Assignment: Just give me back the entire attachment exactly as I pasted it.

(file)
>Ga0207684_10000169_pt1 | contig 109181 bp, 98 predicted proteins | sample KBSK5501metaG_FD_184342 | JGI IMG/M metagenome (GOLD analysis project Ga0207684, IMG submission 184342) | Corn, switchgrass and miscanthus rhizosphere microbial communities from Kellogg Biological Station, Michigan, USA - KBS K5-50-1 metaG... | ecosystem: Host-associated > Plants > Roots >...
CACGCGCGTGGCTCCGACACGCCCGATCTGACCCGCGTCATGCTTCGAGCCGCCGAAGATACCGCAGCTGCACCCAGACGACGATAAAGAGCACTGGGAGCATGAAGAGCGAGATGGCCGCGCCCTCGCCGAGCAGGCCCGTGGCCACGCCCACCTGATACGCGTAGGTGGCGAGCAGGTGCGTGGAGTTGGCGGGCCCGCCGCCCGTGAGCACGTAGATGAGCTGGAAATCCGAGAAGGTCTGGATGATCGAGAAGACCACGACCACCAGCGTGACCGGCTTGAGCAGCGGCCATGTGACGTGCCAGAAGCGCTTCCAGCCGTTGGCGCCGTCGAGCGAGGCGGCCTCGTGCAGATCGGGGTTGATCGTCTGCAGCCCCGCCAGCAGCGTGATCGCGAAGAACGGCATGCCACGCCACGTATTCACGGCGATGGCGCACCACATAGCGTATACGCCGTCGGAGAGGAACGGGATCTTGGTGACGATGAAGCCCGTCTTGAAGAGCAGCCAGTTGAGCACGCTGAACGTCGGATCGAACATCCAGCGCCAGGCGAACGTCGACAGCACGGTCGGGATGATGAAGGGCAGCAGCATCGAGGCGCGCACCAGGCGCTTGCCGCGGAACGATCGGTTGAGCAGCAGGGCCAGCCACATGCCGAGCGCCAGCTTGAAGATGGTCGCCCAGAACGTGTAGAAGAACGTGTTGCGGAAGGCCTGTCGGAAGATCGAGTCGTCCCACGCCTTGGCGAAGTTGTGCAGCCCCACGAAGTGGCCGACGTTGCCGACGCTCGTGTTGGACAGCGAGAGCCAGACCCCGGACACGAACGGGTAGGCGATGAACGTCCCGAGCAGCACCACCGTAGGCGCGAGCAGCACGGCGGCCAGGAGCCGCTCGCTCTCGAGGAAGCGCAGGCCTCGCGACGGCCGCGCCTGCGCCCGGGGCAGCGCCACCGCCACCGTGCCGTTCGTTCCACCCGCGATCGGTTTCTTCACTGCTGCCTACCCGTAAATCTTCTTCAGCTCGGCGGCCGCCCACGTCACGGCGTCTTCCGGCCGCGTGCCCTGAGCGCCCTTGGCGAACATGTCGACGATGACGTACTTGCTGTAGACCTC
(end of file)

>Ga0207684_10000169_pt1 | contig 109181 bp, 98 predicted proteins | sample KBSK5501metaG_FD_184342 | JGI IMG/M metagenome (GOLD analysis project Ga0207684, IMG submission 184342) | Corn, switchgrass and miscanthus rhizosphere microbial communities from Kellogg Biological Station, Michigan, USA - KBS K5-50-1 metaG... | ecosystem: Host-associated > Plants > Roots >...
CACGCGCGTGGCTCCGACACGCCCGATCTGACCCGCGTCATGCTTCGAGCCGCCGAAGATACCGCAGCTGCACCCAGACGACGATAAAGAGCACTGGGAGCATGAAGAGCGAGATGGCCGCGCCCTCGCCGAGCAGGCCCGTGGCCACGCCCACCTGATACGCGTAGGTGGCGAGCAGGTGCGTGGAGTTGGCGGGCCCGCCGCCCGTGAGCACGTAGATGAGCTGGAAATCCGAGAAGGTCTGGATGATCGAGAAGACCACGACCACCAGCGTGACCGGCTTGAGCAGCGGCCATGTGACGTGCCAGAAGCGCTTCCAGCCGTTGGCGCCGTCGAGCGAGGCGGCCTCGTGCAGATCGGGGTTGATCGTCTGCAGCCCCGCCAGCAGCGTGATCGCGAAGAACGGCATGCCACGCCACGTATTCACGGCGATGGCGCACCACATAGCGTATACGCCGTCGGAGAGGAACGGGATCTTGGTGACGATGAAGCCCGTCTTGAAGAGCAGCCAGTTGAGCACGCTGAACGTCGGATCGAACATCCAGCGCCAGGCGAACGTCGACAGCACGGTCGGGATGATGAAGGGCAGCAGCATCGAGGCGCGCACCAGGCGCTTGCCGCGGAACGATCGGTTGAGCAGCAGGGCCAGCCACATGCCGAGCGCCAGCTTGAAGATGGTCGCCCAGAACGTGTAGAAGAACGTGTTGCGGAAGGCCTGTCGGAAGATCGAGTCGTCCCACGCCTTGGCGAAGTTGTGCAGCCCCACGAAGTGGCCGACGTTGCCGACGCTCGTGTTGGACAGCGAGAGCCAGACCCCGGACACGAACGGGTAGGCGATGAACGTCCCGAGCAGCACCACCGTAGGCGCGAGCAGCACGGCGGCCAGGAGCCGCTCGCTCTCGAGGAAGCGCAGGCCTCGCGACGGCCGCGCCTGCGCCCGGGGCAGCGCCACCGCCACCGTGCCGTTCGTTCCACCCGCGATCGGTTTCTTCACTGCTGCCTACCCGTAAATCTTCTTCAGCTCGGCGGCCGCCCACGTCACGGCGTCTTCCGGCCGCGTGCCCTGAGCGCCCTTGGCGAACATGTCGACGATGACGTACTTGCTGTAGACCTC